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Personally, I think the Red Sox would have traded Gonzo, Beckett and Crawford for a used set of Vin Scully's headphones and been totally fired up. Thankfully, GM Ben Cherington (ironically, a Theo protégé) fought for a much better haul. You can't say enough about this trade from Boston's perspective: In the span of 24 hours, we went from "How the hell are we ever going to be good again?" to "Wait, there's a chance we're going to be good again!" Even better, Boston's front office might put some actual thought into 2013 instead of settling on being Yankees Farther East and just making it rain for the sake of making it rain.
Here's the irony: More often than not, big-market teams make the fatal mistake of thinking, We have to do something to get our fans excited! That's what led the Dodgers down the road they just traveled. That's what led the Red Sox to Crawford, the Knicks to Amar'e Stoudemire, the Redskins to Albert Haynesworth, the Angels to Pujols, the Hawks to Joe Johnson … really, it's an endless list, and when you think of the success/failure rate of these nine-figure splurges, it's amazing they keep happening.
But you know what's more amazing? That these teams haven't realized how smart WE are. In 2012, fans are embarrassingly sophisticated about their favorite teams. We learn about sports constantly, day after day after day, whether it's from all-sports radio stations, the mainstream sports sites, hundreds of hyper-specific sports blogs and team blogs, hundreds of columnists, beat writers and talking heads, all the big TV channels, message boards … for God's sake, we are inundated with information and opinions at this point. Just look at what happened to the NBA's annual July free-agency period, something that's covered these days with the zeal of a political campaign. (You could click on the 25th-best NBA blog and probably read an educated, smartly considered take on the Knicks' decision to allow Jeremy Lin to leave.) For any big-market team to think, We have to do something to get our fans excited! in 2012 is legitimately, categorically insane.
Grantland | Red Sox nation hits the reset button
Simmons nails it in his column on the trade -- it represents a change in philosophy.
The Red Sox really had become just another version of the Yankees, except without as much consistent success. They were throwing around money, signing whoever they felt like signing, and putting together a team that didn't really make sense.
There were plenty of illogical moves made, but the king of them was the Carl Crawford signing. He was so similar to Jacoby Ellsbury, but older and diminishing. With Dustin Pedroia as an ideal no. 2 hitter, there was no clear spot in the lineup for him. It just didn't make sense.
But we had the money (#buyabrick) so we did it.
This trade acknowledges that that philosophy didn't make sense, and I'm excited to see Ben Cherington carry out some semblance of a plan in the offseason.
Of course, it's still possible that ownership trumps him in a panic. Maybe they say "Hey, we got it wrong on those guys, but this Josh Hamilton guy is really good" and force Ben to throw $200 million at the constantly rehabbing outfielder. And if that -- or an obscene deal for the mentally questionable Zack Greinke -- is the case, they really haven't learned anything. But if they make prudent, measured moves to build a cohesive team, we may look at this deal as the time when management turned the corner back toward a sensible approach.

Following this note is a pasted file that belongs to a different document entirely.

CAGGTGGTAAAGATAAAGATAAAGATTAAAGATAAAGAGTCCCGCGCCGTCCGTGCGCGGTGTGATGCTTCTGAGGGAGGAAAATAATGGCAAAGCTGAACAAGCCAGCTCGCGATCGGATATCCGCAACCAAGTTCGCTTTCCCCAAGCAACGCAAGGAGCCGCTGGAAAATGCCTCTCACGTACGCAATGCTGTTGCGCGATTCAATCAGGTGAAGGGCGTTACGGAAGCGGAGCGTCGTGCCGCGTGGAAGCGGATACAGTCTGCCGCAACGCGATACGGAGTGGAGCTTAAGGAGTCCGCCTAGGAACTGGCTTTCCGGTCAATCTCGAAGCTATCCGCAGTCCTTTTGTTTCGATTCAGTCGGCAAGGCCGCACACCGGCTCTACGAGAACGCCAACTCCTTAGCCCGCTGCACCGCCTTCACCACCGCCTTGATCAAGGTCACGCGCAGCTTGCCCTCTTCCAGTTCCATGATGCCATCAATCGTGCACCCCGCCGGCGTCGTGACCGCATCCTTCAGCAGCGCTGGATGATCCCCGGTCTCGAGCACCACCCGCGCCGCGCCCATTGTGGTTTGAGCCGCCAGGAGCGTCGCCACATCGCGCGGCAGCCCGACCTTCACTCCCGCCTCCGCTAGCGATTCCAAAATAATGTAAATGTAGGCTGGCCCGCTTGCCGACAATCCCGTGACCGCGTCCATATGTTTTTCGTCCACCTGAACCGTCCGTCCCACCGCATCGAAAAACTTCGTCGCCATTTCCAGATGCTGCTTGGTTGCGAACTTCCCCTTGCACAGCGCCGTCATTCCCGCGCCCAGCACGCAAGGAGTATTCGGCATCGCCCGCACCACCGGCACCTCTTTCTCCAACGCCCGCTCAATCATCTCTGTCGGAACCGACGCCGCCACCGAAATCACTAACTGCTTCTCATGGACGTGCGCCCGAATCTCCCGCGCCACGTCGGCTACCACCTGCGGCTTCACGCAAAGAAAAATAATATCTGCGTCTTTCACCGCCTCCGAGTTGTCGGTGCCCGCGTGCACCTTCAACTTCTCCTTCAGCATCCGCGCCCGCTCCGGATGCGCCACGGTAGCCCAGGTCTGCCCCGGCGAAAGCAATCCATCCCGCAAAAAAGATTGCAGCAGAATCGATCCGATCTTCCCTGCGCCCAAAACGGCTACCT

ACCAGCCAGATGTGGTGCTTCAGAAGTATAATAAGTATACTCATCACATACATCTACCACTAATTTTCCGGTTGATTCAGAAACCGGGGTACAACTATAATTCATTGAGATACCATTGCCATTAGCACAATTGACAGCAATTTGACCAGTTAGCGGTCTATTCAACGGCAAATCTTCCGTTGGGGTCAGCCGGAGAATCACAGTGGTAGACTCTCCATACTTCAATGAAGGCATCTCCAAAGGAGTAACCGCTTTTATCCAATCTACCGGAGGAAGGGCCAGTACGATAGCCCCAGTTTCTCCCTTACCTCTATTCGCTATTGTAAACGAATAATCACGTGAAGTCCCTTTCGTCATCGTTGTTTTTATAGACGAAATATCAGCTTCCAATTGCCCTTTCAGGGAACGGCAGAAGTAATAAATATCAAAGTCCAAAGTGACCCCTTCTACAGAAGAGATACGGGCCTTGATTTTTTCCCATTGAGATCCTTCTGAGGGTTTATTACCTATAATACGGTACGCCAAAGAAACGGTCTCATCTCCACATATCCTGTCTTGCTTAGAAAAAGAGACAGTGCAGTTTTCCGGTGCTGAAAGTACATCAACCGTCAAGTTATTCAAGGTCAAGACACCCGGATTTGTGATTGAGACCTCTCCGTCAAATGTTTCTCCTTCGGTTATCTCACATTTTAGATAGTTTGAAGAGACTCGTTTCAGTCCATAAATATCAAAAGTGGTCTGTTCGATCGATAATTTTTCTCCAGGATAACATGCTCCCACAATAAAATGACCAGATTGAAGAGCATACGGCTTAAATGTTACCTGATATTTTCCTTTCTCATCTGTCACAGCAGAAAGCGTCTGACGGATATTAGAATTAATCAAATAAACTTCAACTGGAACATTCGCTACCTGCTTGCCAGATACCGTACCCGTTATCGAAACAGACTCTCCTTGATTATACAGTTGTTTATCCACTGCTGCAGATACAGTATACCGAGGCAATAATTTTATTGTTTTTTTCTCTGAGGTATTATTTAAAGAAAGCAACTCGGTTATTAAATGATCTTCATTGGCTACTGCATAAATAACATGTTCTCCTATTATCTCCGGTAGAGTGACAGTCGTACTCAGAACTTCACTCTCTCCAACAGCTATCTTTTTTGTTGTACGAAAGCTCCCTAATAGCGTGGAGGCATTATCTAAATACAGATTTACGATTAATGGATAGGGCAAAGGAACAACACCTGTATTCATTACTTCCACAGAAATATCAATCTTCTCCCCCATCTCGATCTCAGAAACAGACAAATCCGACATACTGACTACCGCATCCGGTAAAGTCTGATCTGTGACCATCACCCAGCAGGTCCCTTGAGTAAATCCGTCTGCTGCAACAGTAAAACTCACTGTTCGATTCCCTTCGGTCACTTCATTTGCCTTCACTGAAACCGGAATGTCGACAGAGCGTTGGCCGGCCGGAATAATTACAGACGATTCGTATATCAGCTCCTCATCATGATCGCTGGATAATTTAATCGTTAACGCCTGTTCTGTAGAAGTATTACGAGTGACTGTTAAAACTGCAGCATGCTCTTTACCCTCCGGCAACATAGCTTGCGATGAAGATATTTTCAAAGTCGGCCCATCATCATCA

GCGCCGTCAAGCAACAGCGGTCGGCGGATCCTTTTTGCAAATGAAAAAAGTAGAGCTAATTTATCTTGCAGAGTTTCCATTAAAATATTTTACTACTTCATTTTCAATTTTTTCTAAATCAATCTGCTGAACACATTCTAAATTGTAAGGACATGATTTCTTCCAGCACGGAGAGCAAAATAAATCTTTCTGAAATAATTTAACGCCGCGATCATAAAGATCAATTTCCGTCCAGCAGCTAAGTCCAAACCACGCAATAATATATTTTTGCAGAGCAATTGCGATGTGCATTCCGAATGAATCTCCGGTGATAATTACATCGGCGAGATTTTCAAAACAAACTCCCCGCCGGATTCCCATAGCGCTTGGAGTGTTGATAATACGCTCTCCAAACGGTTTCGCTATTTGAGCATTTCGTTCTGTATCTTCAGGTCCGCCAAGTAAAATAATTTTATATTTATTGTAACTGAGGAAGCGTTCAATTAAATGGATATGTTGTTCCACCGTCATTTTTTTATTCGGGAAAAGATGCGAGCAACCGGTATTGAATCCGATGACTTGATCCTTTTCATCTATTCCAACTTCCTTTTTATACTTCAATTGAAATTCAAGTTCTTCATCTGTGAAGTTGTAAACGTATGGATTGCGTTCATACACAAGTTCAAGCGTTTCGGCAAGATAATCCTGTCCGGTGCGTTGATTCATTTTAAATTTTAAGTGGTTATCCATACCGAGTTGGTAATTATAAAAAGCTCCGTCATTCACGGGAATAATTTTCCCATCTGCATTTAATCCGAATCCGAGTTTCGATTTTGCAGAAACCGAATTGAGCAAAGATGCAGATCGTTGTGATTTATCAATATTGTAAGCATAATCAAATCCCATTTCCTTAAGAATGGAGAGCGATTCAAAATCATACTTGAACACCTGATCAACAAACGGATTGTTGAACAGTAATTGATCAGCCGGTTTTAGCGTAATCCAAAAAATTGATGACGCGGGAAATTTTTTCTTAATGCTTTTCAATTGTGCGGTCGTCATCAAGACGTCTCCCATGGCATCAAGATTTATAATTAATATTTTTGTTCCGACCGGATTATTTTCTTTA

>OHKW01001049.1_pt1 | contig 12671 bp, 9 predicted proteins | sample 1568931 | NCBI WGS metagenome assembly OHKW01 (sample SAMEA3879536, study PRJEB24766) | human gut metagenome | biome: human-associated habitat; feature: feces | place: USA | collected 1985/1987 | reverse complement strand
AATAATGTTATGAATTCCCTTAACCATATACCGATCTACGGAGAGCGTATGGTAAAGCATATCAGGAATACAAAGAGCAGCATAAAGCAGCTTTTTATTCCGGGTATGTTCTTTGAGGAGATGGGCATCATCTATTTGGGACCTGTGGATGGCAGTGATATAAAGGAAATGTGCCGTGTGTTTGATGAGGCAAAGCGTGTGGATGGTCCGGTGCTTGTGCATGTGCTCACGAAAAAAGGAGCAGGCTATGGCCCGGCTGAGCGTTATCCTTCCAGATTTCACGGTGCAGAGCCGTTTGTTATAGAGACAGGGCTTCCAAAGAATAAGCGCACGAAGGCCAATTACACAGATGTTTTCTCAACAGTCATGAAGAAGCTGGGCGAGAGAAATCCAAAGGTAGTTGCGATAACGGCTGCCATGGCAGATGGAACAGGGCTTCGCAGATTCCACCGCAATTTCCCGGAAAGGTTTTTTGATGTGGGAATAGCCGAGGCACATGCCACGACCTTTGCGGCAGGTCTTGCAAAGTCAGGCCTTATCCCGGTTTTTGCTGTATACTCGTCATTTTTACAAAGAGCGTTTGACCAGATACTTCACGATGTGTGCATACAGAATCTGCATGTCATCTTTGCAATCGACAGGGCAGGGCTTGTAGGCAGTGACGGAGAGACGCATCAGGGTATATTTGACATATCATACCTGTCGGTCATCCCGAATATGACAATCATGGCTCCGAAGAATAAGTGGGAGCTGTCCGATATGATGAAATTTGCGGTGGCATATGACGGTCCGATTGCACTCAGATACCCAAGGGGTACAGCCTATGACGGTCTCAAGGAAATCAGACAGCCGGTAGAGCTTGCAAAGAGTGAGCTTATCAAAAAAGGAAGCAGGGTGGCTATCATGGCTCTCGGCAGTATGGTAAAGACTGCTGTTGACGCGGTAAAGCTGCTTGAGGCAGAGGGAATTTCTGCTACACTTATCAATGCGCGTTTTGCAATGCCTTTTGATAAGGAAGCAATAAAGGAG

On page 2, Steve Buckley argues against signing David Ortiz.
But looking at it from a slightly different perspective, is there a chance we’ve seen the last of Big Papi? We’ll begin with the fact that he turns 37 in November. Even for a guy limited to DH duties, that’s pretty old. Ortiz certainly has been durable since joining the Sox before the 2003 season, but the injury he suffered to his right Achilles must be looked upon as a red flag.
Yes, the injury is being generously referred to as “freak” because it happened while Ortiz was trotting ’round the bases on a home run by the since-departed Gonzalez. But if that’s all it takes these days for Ortiz to break down, is this someone in whom the Red Sox should be investing their hard-won (thank you, Dodgers!) payroll relief?
Herald | Careful on signing Papi
I have long lobbied for keeping Ortiz for the entirety of his career. As I mentioned, I'm all for a sensible approach...but I also have a soft spot. And I really don't want to see Ortiz playing out the string on a series of contracts with the Twins and the Blue Jays. He's an exception -- keep him around regardless of the price.
ESPNBoston | A sharp Dice-K opens new possibilities | Rapid reaction: Red Sox 5, Royals 1 | Rockies spoil Beckett's debut with Dodgers | Will Sox pursue Hamilton? Cherington hedges | Sox need to redefine strategy | Herald | School of hard Sox | Daisuke Matsuzaka delivers a blast from the past | Bridge over Theo waters | Sox sellout streak goes on despite plenty of empty seats | Plagued by Achilles, Ortiz wants to stay | Globe | Beckett takes loss in debut with Dodgers | A reasonable so-long to Josh Beckett | Fresh start | CSNNE | Mattingly welcomes change, challenge in late-season Sox acquisitions | Unfazed Gonzalez goes about business after trade to LA | The other guy: Punto surprised, disappointed by trade | Image: ESPN